Legoland is celebrating its 10th birthday with four new attractions. There has been a make-over in Miniland, the area that contains nearly 40 million Lego bricks, and the London skyline has been brought up to date with the addition of contemporary landmarks, including Canary Wharf, 30 St. Mary Axe (The Gherkin), The Lloyd's Building, City Hall and the Millennium Bridge. Digger Challenge allows young builders aged four and upwards to enrol at construction school, and run amok in full control of one of 10 junior sized JCBs. The Spellbreaker 4D Show is a medieval adventure film, featuring a princess, a wizard and a dragon, which puts the viewers in the middle of the action, with spine tingling physical effects they can feel, as well as the 3D special effects that leap out of the screen. A live action show, Secret Of The Scorpion Palace, featuring the exploits of Johnny Thunder, is full of daring high dives, fast paced action sequences, exciting jet-ski races around the City Harbour and plenty of audience participation. These join the existing rides, including The Dragon Coaster, Pirate Falls, Space Tower, Sky Rider and Jungle Coaster. In addition, there is a programme of special events, including Fireworks, After Dark Laser Show, Jousting, Wild West Weekend, Football Fever, Amazing Machines and Marvellous Gardens. Legoland, Windsor, until 29th October.

The Road To Byzantium: Luxury Arts Of Antiquity brings to London a collection of classical Greek, Roman and Byzantine luxury artworks, including finely decorated silver and gold, Athenian red-figure vases and exquisite cameos. Over 160 objects tell the story of the development of art and civilisation over more than a thousand years, from 5th century BC Greece to the Middle Ages, and overturn assumptions that ancient Classical influence on art disappeared from the Christian art of the Byzantine Empire. The story starts with the 'Greek Revolution,' which combined fidelity to nature with ideals of harmony and beauty, represented by items such as the 'First Swallow of Spring' vase from the late 6th century BC, and examples of goldwork, including a quiver cover with scenes from the life of Achilles. Roman artists drew on Greek conventions, as illustrated by delicately engraved gems and cameos, and adapted them to the representation of Roman subjects, such as the marble bust of the Emperor Augustus's wife Livia. Even after Christianity had become the dominant religion of the Empire in the 4th century AD, and Constantine the Great had moved the heart of the Roman Empire to Constantinople, the Classical style continued, as shown by a group of textiles, including a portrait of the goddess Ge, reflecting the continuing interest in 'pagan' mythological themes. Highlights include a group of silver and silver-gilt dishes from the 6th and 7th centuries AD, one depicting a pastoral scene that harks back to the art of Hellenistic Greece. Even later pieces still show stories of Greek heroes: Ajax quarrelling with Odysseus, the doomed lovers Meleager and Atalanta, and Silenus and Maenad, the followers of Dionysus. Hermitage Rooms, Somerset House until 3rd September.

Searching For Shakespeare is the biggest ever exhibition to focus on Shakespeare in his own time, drawing directly on original records relating to the playwright and his contemporaries. The centrepiece is the first portrait presented to the newly founded National Portrait Gallery in 1856, which is considered to be of William Shakespeare, and is known as the 'Chandos' portrait. However, the identity of this picture is still considered unproven and there is no certain lifetime portrait of England's most famous playwright. Displayed together for the first time alongside the 'Chandos' portrait, are five other 'contender' portraits, purporting to represent Shakespeare, and once thought to derive from the 16th and 17th centuries. The exhibition presents the results of new technical analysis and research on several of these pictures, casting new light on the search for Shakespeare's authentic appearance. It demonstrates that the 'Chandos' portrait has the strongest claim to be an authentic likeness, and a presentation reconstructs its probable original appearance. The exhibition also features portraits of Shakespeare's contemporaries - actors, playwrights and patrons, original 17th century costumes, jewellery, silverware and manuscripts. Among the treasures are Shakespeare's will, manuscripts recording the plays performed at the court of James I, the purchase of a house in Stratford upon Avon, the acquisition of a family coat of arms, the Parish Register (the single most important document for determining the essential details of Shakespeare's biography) and a drawing of the Swan Theatre - the only known contemporary drawing of an Elizabethan stage. National Portrait Gallery until 29th May.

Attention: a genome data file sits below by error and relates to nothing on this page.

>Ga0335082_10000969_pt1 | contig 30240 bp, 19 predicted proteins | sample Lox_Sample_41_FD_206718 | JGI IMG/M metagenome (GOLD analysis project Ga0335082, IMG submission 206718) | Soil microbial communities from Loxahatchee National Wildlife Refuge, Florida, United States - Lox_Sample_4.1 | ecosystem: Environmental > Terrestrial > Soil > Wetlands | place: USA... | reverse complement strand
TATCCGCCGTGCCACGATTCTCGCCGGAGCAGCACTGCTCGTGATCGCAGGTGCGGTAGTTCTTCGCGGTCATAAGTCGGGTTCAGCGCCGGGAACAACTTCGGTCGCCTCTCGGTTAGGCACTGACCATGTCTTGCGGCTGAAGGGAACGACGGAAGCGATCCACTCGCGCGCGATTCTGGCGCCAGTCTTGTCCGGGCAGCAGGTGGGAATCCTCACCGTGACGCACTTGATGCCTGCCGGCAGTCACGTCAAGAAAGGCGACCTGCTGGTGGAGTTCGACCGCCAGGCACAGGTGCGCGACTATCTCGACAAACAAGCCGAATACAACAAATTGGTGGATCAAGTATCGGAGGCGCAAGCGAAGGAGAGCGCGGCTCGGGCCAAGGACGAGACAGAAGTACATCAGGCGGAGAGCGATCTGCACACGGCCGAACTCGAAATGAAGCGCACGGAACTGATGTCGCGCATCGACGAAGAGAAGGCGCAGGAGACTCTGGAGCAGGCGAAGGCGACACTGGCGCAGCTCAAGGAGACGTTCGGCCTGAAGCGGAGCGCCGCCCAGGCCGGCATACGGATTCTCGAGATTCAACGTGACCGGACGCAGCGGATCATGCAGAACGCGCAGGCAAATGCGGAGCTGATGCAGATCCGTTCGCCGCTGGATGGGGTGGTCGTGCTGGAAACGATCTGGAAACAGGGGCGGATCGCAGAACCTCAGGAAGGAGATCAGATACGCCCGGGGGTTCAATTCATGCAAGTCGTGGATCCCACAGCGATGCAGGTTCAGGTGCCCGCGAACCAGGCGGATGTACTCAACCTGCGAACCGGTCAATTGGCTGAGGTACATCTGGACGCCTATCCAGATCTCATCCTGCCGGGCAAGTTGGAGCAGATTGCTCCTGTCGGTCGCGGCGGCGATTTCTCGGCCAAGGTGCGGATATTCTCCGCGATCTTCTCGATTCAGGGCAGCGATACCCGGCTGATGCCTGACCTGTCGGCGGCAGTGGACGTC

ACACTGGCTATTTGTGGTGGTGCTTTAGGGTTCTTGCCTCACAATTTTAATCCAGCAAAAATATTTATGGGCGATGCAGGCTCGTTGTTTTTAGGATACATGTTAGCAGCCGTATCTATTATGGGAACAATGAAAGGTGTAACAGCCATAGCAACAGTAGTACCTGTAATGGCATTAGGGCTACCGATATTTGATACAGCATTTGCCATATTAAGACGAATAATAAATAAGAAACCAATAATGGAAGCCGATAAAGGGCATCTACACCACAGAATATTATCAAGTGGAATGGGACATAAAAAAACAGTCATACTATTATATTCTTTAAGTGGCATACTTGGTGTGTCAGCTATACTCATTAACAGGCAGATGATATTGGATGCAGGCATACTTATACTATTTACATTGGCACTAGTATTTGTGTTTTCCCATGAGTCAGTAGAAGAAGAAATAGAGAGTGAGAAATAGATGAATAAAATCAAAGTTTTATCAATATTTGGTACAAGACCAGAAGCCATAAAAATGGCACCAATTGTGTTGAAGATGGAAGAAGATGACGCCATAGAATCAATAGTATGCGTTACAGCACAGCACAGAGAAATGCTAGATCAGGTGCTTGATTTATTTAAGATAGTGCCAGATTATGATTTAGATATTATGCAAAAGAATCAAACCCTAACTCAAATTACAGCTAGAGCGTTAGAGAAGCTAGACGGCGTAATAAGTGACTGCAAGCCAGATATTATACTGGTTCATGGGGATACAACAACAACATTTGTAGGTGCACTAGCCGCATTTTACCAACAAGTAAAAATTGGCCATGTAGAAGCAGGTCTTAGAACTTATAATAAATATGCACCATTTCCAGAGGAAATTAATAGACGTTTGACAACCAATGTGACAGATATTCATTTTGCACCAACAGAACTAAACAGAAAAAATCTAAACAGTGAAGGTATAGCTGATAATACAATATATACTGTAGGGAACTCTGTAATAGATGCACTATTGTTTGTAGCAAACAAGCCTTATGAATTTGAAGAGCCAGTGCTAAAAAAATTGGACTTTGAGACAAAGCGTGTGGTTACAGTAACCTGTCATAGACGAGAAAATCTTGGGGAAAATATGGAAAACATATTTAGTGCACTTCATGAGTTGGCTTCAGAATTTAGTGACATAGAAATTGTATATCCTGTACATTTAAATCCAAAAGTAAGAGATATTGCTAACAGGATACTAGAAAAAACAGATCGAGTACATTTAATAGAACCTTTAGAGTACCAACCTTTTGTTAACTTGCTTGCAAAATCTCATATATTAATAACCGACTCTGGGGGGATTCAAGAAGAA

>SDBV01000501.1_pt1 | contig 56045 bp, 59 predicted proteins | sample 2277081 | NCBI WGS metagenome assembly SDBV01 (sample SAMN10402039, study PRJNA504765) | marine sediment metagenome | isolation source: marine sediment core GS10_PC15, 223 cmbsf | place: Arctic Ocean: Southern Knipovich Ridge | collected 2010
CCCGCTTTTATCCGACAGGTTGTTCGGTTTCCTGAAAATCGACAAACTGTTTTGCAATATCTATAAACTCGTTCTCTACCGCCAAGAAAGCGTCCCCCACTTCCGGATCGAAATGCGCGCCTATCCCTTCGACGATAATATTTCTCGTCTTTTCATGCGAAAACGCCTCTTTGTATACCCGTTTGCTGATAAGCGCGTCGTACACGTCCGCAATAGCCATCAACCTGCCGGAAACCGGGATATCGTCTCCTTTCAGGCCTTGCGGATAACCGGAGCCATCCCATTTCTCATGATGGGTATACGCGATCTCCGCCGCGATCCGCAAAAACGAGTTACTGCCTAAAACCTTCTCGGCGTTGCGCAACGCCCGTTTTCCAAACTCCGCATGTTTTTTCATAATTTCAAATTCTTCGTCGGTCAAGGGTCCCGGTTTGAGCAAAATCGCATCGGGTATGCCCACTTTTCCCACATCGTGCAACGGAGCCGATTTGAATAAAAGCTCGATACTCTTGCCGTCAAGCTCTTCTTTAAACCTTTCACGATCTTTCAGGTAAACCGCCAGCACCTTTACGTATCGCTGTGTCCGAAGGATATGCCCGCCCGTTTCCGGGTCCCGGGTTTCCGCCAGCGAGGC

A Touch Of The Divine is the first exhibition in Britain devoted to the 16th century Italian artist Federico Barocci, exploring his career and examining the influence and impact of his work. Barocci was born in into a family of distinguished craftsmen and astrologers, and was one of the most famous artists in Italy of his day. Most of his paintings were altarpieces, and many of them are still in the churches for which they were made. He was also a prolific draughtsman and more than 2,000 drawings by him survive. This exhibition comprises over 90 items, two thirds of which are by Barocci himself, the remainder being examples of work by artists such as Raphael, who influenced Barocci, and subsequent artists who were influenced by him, such as Rubens. Some are studies for paintings, while others are drawings in their own right. They are almost exclusively religious in nature, thanks to the patronage he received, and range from a small study of a donkey to complex compositions. Many of the drawings are executed in pen and ink, some using chalk for highlighting. There is also a notable group of head studies in coloured chalks and some very detailed pieces such as 'Il Perdono di San Francesco', which was made by engraving and etching on copper plates. Among the highlights are 'Head and shoulders of a swaddled baby, lying down', 'Study for the head of St Francis', 'Study for The Institution of the Eucharist' and 'The Annunciation, with a view of Urbino through the window and a cat sleeping in the foreground'. Fitzwilliam Museum, Cambridge until 29th May.